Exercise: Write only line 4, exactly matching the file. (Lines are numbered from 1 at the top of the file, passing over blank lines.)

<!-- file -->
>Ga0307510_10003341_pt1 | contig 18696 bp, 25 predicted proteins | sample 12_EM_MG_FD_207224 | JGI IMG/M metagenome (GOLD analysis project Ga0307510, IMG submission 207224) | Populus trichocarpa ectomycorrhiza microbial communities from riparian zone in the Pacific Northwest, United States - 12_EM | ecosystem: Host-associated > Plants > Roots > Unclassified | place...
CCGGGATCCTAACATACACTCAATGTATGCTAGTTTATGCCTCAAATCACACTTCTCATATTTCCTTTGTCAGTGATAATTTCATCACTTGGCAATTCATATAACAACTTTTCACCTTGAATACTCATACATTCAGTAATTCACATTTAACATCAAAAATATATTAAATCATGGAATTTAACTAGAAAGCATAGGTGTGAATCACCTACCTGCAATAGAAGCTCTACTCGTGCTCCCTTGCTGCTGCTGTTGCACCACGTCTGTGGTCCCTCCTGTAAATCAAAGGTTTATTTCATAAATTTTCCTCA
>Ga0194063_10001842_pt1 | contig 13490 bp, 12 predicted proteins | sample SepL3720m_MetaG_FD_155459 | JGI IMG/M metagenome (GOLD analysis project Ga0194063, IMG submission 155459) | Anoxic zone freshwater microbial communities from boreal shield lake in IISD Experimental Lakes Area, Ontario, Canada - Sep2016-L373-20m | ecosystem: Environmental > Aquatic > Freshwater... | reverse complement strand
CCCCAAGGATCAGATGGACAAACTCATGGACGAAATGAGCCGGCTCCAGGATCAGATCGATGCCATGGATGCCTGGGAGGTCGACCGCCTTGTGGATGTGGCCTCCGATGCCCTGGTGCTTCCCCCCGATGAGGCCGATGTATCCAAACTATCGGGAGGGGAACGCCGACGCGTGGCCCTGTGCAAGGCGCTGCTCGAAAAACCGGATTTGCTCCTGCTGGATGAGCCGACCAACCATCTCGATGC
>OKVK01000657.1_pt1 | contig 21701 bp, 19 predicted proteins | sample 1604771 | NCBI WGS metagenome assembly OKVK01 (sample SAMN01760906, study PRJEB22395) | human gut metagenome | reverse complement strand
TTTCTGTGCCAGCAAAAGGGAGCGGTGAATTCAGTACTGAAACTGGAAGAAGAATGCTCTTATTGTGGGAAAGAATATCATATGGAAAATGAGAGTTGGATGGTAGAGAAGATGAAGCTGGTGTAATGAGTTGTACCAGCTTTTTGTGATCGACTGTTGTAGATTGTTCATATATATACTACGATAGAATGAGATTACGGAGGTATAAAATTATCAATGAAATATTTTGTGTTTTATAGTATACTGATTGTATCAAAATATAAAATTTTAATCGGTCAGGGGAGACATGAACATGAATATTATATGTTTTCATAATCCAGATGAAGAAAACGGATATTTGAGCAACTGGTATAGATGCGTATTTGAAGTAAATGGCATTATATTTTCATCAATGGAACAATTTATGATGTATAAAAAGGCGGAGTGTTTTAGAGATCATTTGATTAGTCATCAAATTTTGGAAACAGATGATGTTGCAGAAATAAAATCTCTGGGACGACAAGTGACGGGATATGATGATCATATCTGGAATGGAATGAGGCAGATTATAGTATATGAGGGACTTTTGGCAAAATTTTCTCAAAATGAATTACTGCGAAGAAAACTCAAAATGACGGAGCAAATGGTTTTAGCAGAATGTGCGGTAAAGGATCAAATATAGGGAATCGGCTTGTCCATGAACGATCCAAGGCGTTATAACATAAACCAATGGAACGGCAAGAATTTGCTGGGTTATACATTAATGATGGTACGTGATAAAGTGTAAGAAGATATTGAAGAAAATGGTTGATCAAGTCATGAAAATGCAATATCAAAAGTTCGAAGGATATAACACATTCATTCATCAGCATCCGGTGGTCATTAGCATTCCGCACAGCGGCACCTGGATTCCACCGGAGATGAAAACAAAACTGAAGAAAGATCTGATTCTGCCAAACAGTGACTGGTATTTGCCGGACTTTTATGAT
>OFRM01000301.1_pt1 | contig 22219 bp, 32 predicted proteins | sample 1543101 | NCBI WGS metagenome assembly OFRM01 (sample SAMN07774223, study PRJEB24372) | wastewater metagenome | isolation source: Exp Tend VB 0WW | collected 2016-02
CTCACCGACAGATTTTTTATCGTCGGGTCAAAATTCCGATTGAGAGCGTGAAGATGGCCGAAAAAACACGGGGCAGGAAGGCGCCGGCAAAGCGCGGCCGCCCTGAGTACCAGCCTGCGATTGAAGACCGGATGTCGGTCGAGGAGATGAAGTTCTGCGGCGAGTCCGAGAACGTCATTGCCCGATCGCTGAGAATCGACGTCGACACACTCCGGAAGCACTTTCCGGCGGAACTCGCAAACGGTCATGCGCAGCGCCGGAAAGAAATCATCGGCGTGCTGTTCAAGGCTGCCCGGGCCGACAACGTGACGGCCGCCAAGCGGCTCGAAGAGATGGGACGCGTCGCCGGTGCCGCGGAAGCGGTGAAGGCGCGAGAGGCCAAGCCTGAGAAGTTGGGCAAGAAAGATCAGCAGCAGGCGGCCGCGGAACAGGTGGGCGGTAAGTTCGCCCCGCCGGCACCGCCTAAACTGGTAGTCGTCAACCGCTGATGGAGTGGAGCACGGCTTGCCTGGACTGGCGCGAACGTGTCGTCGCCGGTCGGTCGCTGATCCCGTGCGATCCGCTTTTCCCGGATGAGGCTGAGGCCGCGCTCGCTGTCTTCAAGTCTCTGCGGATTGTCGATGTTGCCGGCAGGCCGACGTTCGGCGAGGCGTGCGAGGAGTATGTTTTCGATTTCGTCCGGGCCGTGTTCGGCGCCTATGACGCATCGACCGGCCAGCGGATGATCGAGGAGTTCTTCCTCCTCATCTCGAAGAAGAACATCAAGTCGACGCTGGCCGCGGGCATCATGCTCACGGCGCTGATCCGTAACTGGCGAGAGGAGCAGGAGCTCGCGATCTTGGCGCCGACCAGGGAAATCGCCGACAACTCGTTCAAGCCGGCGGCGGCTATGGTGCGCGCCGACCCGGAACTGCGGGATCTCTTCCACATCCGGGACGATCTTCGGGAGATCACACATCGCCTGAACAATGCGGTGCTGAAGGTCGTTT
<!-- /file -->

CCCCAAGGATCAGATGGACAAACTCATGGACGAAATGAGCCGGCTCCAGGATCAGATCGATGCCATGGATGCCTGGGAGGTCGACCGCCTTGTGGATGTGGCCTCCGATGCCCTGGTGCTTCCCCCCGATGAGGCCGATGTATCCAAACTATCGGGAGGGGAACGCCGACGCGTGGCCCTGTGCAAGGCGCTGCTCGAAAAACCGGATTTGCTCCTGCTGGATGAGCCGACCAACCATCTCGATGC